Graduate Student at Dr. Zijlstra’s Lab, Vanderbilt University
Kate began her career in research as an undergraduate at Montclair State University in New Jersey. She spent three years in the lab of John Siekierka, Ph.D. studying the contribution of p38 MAPK parasite orthologs to evasion of host innate immunity. After graduating from MSU, she began graduate school at Vanderbilt University and joined Dr. Zijlstra’s laboratory for her dissertation research. She is investigating the regulation of prostate cancer progression by the cell adhesion molecule, ALCAM. Upon completion of her doctoral training, Kate intends to pursue a career as an independent scientist at an academic research institution.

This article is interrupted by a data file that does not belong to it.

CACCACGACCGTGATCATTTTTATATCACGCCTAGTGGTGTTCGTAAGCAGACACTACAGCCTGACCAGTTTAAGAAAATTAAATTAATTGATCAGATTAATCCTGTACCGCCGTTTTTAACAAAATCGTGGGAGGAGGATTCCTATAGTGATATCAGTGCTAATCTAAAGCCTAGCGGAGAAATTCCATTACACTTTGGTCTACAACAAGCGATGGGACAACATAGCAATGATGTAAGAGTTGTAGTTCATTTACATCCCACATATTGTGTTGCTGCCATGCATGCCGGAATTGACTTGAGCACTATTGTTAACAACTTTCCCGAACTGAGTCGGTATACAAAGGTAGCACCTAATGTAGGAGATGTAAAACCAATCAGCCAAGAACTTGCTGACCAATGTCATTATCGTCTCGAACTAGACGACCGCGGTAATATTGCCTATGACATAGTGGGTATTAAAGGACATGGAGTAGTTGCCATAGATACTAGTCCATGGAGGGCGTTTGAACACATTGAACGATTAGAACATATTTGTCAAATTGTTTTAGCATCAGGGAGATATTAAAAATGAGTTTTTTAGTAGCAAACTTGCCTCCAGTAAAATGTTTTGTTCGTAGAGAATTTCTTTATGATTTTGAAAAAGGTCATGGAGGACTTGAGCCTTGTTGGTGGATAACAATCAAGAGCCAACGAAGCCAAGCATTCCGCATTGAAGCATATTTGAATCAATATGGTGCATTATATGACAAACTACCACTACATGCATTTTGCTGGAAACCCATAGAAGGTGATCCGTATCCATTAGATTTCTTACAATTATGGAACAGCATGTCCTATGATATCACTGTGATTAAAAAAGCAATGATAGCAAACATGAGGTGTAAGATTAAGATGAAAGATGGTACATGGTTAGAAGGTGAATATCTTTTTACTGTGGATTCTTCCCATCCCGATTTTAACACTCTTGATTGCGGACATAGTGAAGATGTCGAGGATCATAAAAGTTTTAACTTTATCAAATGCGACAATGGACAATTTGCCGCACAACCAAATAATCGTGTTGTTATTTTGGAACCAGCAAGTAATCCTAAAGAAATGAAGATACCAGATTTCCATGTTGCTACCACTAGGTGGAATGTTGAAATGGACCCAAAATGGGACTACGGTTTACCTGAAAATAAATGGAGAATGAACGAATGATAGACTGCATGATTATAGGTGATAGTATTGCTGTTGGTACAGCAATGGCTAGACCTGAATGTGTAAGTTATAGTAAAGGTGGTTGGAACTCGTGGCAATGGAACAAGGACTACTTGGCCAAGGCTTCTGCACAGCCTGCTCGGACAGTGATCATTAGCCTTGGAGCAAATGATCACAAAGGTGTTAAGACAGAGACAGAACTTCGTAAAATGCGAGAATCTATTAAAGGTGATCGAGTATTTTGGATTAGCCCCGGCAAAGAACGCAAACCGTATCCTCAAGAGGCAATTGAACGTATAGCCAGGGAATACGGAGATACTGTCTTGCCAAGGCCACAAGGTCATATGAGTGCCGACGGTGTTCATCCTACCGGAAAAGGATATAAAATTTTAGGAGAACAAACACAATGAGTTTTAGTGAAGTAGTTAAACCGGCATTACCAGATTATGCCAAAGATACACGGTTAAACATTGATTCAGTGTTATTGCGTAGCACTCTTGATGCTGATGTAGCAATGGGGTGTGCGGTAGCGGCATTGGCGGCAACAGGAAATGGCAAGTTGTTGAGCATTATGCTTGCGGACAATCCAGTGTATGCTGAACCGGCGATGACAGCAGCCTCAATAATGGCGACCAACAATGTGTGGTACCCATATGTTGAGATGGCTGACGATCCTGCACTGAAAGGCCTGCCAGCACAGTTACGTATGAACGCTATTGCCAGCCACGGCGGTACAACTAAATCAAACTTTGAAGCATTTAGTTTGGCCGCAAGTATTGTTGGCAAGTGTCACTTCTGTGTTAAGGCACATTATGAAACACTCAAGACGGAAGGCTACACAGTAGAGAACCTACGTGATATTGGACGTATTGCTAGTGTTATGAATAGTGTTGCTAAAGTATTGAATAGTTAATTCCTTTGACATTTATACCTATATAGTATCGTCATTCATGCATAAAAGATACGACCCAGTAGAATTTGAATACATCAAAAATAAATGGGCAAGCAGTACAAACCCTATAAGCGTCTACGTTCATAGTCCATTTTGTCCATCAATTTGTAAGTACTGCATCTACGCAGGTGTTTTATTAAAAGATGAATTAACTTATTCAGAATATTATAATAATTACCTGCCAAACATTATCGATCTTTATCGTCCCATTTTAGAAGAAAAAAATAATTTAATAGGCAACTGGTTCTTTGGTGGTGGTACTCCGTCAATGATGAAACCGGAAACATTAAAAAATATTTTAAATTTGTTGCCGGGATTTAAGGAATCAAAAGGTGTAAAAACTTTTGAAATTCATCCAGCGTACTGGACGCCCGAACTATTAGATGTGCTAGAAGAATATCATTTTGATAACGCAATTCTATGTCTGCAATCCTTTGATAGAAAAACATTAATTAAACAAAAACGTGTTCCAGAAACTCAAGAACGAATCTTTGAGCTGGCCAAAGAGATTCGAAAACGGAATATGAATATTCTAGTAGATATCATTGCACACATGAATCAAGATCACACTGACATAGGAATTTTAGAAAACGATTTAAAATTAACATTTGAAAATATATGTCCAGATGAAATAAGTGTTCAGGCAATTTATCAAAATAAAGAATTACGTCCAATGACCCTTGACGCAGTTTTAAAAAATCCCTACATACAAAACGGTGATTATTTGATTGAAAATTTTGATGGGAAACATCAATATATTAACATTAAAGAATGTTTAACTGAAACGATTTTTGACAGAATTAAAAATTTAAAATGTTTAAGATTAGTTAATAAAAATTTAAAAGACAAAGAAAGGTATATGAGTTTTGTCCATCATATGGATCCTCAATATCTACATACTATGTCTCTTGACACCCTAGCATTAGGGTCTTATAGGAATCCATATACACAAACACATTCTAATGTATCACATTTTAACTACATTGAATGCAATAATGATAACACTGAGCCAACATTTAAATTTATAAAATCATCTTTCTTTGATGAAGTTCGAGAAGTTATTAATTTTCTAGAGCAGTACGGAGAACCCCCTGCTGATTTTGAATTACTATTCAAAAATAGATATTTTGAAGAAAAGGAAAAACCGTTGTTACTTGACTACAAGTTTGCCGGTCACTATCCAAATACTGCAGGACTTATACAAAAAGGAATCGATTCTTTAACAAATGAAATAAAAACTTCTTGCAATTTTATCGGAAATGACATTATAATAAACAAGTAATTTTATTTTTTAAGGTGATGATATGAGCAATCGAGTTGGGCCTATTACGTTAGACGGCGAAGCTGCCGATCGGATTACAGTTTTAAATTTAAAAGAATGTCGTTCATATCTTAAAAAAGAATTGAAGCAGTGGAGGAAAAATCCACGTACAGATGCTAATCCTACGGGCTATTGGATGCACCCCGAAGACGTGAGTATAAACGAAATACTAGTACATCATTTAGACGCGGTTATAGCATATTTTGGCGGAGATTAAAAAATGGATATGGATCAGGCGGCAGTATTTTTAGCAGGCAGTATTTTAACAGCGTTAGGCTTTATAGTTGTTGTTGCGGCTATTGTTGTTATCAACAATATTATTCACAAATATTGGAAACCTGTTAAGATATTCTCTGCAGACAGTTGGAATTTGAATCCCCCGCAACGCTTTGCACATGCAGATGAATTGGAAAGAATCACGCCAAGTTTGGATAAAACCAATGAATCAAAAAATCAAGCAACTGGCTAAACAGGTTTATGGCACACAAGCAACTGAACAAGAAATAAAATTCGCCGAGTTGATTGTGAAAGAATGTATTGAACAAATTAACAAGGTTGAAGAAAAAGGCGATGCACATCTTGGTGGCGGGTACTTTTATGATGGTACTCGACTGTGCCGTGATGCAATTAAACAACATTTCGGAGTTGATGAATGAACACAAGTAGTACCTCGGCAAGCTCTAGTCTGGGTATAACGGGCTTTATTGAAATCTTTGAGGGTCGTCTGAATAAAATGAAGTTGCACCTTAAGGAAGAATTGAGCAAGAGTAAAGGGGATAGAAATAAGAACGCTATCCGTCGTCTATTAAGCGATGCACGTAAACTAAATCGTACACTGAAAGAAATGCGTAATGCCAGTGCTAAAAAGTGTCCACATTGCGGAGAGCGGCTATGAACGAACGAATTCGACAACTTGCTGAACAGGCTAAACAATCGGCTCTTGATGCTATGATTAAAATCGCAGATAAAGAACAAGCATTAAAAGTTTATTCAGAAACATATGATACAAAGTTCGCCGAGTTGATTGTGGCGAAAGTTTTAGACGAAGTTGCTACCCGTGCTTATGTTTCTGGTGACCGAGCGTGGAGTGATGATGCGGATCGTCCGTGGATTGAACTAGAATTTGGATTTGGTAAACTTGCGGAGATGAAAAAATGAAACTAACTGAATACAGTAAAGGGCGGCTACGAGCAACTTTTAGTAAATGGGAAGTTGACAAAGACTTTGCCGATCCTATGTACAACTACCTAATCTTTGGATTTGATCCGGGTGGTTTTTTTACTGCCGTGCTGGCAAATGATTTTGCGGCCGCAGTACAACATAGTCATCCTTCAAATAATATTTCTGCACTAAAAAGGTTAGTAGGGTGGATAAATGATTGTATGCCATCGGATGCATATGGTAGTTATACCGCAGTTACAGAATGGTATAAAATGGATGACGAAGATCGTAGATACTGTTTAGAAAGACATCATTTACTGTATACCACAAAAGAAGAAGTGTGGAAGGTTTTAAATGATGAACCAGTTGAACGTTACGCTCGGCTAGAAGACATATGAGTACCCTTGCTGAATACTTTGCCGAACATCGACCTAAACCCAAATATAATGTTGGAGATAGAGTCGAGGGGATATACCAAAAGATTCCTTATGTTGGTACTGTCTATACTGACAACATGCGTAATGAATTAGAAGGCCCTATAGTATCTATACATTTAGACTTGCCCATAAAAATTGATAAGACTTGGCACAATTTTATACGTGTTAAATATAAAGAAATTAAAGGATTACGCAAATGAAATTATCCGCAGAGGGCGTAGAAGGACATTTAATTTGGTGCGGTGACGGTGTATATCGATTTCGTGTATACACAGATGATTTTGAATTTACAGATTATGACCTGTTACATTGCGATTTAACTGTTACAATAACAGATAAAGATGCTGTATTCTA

Babaev VR, Hebron KE, Ding L, Zhang Y, May JM, Fazio S, & Linton MF. Macrophage deficiency of Akt2 but not Akt1 reduces atherosclerosis in LDLR null mice. J Lipid Res, 2014 (In Press).
Stoletov K, Bond D, Hebron K, Raha S, Zijlstra A, & Lewis JD Metastasis as a therapeutic target in prostate cancer: a conceptual framework. Am J Clin Exp Urol, 2014 2(1):45-56 (Review).
Palmer TD, Martínez CH, Vasquez C, Jones-Paris CR, Hebron KE, Chan SM, Chalasani V, Gomez-Lemus JA, Williams AK, Chin JL, Ketova T, Lewis JD, & Zijlstra A. Integrin-free tetraspanin CD151 can inhibit tumor cell motility upon clustering and is a clinical indicator of prostate cancer progression. Can Res, Jan 2014 vol. 74 (1):173-87.
Patel A, Chojnowski AN, Gaskill KE, DiMartini W, Goldberg R, Siekierka J. The role of a Brugia malayi p38 MAP kinase ortholog (Bm-MPK1) in parasite antioxidative stress responses. Mol Biochem Parasitol, 2011 vol.
176 (2): 90-97.